Last month, Defense Express covered the first appearance of russian BMPT "Terminator" tank support vehicle in Ukraine. Russian forces used them during the campaign of capturing Severodonetsk.
Let’s recall how it was: accompanied by three main battle tanks, two "Terminators" drove up the hills to open fire on Ukrainian positions but got caught under artillery fire and were forced to flee.
After this failed "debut", military analysts started an active discussion. Russian propaganda "experts" were convincing the public that it was a victory or at least tried to smooth things over so that this incident was quickly forgotten.
However, after all this time the Strategic Communications of the Ukrainian Armed Forces noted that all the hype around russian "advanced" fighting vehicles has gone down.
Moreover, the military assume we could no longer see "Terminator" on Ukrainian frontlines again:
"Currently, a decision is being made to withdraw all of the "Terminator-2" BMPT vehicles from the combat zone or at least keep them in safe areas to keep the reputation up. Although, as evidenced by recent weeks, the occupiers do not have safe areas anywhere."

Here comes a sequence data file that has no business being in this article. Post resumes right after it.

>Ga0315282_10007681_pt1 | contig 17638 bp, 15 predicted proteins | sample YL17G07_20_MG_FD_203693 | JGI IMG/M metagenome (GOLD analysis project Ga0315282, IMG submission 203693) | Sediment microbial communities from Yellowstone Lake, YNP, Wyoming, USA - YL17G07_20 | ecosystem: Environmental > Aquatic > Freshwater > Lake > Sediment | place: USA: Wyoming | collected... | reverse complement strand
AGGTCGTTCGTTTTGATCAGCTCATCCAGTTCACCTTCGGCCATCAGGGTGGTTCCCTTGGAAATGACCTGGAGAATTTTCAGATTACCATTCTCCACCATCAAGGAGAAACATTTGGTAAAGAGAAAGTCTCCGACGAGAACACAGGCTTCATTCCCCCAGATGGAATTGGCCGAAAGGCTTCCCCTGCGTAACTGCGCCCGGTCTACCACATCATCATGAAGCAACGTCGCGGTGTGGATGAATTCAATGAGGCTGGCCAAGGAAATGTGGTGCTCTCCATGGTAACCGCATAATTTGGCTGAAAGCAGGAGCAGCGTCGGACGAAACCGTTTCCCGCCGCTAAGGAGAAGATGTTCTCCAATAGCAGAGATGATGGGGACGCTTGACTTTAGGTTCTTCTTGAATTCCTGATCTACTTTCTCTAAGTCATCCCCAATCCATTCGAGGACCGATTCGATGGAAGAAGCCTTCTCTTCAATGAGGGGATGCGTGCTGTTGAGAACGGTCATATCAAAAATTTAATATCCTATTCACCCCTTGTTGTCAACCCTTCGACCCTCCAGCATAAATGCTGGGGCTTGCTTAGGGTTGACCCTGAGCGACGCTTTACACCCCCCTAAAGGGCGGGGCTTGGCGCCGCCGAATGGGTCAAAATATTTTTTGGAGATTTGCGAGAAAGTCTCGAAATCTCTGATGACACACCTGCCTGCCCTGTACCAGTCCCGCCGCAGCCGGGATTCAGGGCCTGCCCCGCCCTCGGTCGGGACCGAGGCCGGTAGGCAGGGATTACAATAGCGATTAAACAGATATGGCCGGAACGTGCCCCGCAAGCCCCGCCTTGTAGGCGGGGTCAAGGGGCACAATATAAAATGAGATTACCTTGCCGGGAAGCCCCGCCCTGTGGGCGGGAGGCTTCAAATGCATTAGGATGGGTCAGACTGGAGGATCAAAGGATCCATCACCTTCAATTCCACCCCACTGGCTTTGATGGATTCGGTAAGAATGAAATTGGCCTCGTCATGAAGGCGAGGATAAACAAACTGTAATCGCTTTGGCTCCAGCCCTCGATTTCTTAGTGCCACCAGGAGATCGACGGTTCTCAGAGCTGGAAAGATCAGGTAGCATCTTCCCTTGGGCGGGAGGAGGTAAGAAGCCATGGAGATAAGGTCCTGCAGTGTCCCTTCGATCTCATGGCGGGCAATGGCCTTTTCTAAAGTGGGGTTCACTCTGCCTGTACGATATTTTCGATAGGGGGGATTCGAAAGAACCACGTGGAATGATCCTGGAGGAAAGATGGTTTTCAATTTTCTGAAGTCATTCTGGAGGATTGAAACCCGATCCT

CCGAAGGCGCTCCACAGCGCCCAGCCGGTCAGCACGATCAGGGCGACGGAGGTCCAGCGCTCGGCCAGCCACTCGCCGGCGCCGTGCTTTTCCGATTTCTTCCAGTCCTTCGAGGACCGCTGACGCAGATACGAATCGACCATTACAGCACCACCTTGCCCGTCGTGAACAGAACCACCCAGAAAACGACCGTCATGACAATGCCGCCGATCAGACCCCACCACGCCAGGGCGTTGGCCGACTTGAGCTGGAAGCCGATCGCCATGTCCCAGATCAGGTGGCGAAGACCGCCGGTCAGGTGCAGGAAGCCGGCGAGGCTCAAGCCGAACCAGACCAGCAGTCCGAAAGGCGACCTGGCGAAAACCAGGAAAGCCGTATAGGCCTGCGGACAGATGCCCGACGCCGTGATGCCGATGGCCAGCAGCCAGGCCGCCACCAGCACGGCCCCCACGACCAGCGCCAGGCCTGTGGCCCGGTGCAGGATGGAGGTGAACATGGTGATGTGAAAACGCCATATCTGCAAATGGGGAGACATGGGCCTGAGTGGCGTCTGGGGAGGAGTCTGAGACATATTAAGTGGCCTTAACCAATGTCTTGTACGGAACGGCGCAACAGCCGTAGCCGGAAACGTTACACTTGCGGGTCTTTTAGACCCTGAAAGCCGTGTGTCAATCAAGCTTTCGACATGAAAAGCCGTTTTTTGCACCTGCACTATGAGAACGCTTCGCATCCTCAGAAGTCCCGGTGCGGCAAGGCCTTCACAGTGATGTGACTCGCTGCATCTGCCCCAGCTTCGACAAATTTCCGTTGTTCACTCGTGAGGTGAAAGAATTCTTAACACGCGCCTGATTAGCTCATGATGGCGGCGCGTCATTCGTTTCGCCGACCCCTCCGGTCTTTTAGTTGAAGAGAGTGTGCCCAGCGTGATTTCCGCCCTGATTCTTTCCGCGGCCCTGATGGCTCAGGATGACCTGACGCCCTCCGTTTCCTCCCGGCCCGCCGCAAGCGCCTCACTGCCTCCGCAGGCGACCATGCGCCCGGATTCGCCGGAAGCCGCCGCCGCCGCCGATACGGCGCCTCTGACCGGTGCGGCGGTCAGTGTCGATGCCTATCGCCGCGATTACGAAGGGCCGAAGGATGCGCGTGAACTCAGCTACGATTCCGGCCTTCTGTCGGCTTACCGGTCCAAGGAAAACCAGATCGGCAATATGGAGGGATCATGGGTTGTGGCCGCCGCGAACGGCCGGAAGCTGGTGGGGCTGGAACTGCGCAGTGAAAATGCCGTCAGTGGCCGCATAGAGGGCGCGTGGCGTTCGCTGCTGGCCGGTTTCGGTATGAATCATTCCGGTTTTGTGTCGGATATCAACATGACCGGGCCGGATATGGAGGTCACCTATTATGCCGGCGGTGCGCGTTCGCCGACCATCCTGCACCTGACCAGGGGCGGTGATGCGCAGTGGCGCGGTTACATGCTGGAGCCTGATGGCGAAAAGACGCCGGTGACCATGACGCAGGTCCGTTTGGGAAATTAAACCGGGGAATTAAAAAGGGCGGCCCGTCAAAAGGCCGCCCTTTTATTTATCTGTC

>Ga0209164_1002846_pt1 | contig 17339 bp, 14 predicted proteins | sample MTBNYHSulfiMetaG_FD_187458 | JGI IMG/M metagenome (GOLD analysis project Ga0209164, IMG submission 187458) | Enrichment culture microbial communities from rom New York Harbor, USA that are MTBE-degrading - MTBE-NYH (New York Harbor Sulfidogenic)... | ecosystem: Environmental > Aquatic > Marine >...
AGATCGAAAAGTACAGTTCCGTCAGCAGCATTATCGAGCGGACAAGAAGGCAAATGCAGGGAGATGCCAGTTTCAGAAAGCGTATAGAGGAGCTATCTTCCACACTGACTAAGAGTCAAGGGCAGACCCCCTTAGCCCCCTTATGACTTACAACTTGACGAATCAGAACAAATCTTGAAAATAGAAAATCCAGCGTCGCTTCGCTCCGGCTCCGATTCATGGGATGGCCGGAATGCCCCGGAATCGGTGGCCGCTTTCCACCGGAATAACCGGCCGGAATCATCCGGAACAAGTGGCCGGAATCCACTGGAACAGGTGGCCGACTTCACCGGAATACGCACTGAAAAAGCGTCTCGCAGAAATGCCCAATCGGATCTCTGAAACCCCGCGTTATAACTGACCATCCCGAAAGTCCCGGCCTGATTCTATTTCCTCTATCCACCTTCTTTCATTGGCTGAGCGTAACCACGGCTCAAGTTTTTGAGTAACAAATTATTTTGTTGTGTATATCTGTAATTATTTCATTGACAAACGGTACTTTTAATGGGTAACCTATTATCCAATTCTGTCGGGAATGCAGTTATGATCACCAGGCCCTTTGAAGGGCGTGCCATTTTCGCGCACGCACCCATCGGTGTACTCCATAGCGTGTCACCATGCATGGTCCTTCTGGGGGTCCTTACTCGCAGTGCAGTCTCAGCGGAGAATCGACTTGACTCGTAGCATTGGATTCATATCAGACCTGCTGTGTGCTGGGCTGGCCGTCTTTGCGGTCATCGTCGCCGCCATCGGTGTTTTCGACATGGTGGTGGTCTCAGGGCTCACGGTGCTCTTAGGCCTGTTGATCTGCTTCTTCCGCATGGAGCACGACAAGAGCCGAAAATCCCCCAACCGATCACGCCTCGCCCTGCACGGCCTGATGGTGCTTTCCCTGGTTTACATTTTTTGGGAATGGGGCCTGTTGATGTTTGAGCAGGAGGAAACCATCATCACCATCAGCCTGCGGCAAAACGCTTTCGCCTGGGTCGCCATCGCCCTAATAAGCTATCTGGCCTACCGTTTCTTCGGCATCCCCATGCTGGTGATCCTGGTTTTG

The reason for the worries about reputation is how easily the vehicles got damaged by artillery. According to StratCom's data, as of mid-June, three vehicles got damaged in Ukraine’s east in total, one of which couldn’t move on its own.
Speaking of why "Terminator" manifested itself in a negative way in general, StratCom press center says:
"Due to its large mass and clumsiness, [the vehicle] was constantly under the threat of artillery strikes, and what damaged it was the artillery shells. The cover it provided for tank groups was mediocre, taking into account the specifics of combat operations and the capabilities of BPMT weapons."
Defense Express note: StratCom makes a questionable statement speaking of the model spotted on the frontlines as "Terminator-2" (BMPT-72) instead of just "Terminator" (BMPT), since, as we explained, the former exists only in the "for display" variant, while the latter was actually adopted by russian army – about ten units without data of any serial production.
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